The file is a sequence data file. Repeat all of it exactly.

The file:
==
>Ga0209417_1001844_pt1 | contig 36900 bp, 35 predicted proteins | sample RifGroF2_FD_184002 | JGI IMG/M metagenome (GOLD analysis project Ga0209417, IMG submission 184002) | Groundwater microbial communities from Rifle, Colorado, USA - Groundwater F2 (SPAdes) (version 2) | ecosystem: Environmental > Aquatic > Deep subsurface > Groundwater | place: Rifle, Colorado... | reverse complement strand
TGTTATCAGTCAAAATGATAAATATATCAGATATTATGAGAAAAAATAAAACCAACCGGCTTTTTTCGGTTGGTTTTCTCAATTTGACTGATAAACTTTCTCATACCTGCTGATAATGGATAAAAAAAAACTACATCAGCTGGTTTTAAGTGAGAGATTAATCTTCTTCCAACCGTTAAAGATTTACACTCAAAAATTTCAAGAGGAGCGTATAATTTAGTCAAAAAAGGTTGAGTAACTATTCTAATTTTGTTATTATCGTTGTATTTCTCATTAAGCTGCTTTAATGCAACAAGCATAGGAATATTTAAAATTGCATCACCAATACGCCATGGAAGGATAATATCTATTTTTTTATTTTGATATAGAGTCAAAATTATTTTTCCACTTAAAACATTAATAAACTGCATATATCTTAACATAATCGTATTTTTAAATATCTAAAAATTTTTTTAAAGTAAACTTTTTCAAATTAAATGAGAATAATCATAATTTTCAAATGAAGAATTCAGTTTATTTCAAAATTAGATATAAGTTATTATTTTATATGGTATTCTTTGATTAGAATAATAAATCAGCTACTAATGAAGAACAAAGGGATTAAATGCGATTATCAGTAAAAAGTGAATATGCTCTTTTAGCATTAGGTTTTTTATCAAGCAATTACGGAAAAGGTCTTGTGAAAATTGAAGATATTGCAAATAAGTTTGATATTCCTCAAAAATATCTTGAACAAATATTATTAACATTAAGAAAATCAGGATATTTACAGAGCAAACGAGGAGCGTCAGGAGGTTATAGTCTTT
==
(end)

>Ga0209417_1001844_pt1 | contig 36900 bp, 35 predicted proteins | sample RifGroF2_FD_184002 | JGI IMG/M metagenome (GOLD analysis project Ga0209417, IMG submission 184002) | Groundwater microbial communities from Rifle, Colorado, USA - Groundwater F2 (SPAdes) (version 2) | ecosystem: Environmental > Aquatic > Deep subsurface > Groundwater | place: Rifle, Colorado... | reverse complement strand
TGTTATCAGTCAAAATGATAAATATATCAGATATTATGAGAAAAAATAAAACCAACCGGCTTTTTTCGGTTGGTTTTCTCAATTTGACTGATAAACTTTCTCATACCTGCTGATAATGGATAAAAAAAAACTACATCAGCTGGTTTTAAGTGAGAGATTAATCTTCTTCCAACCGTTAAAGATTTACACTCAAAAATTTCAAGAGGAGCGTATAATTTAGTCAAAAAAGGTTGAGTAACTATTCTAATTTTGTTATTATCGTTGTATTTCTCATTAAGCTGCTTTAATGCAACAAGCATAGGAATATTTAAAATTGCATCACCAATACGCCATGGAAGGATAATATCTATTTTTTTATTTTGATATAGAGTCAAAATTATTTTTCCACTTAAAACATTAATAAACTGCATATATCTTAACATAATCGTATTTTTAAATATCTAAAAATTTTTTTAAAGTAAACTTTTTCAAATTAAATGAGAATAATCATAATTTTCAAATGAAGAATTCAGTTTATTTCAAAATTAGATATAAGTTATTATTTTATATGGTATTCTTTGATTAGAATAATAAATCAGCTACTAATGAAGAACAAAGGGATTAAATGCGATTATCAGTAAAAAGTGAATATGCTCTTTTAGCATTAGGTTTTTTATCAAGCAATTACGGAAAAGGTCTTGTGAAAATTGAAGATATTGCAAATAAGTTTGATATTCCTCAAAAATATCTTGAACAAATATTATTAACATTAAGAAAATCAGGATATTTACAGAGCAAACGAGGAGCGTCAGGAGGTTATAGTCTTT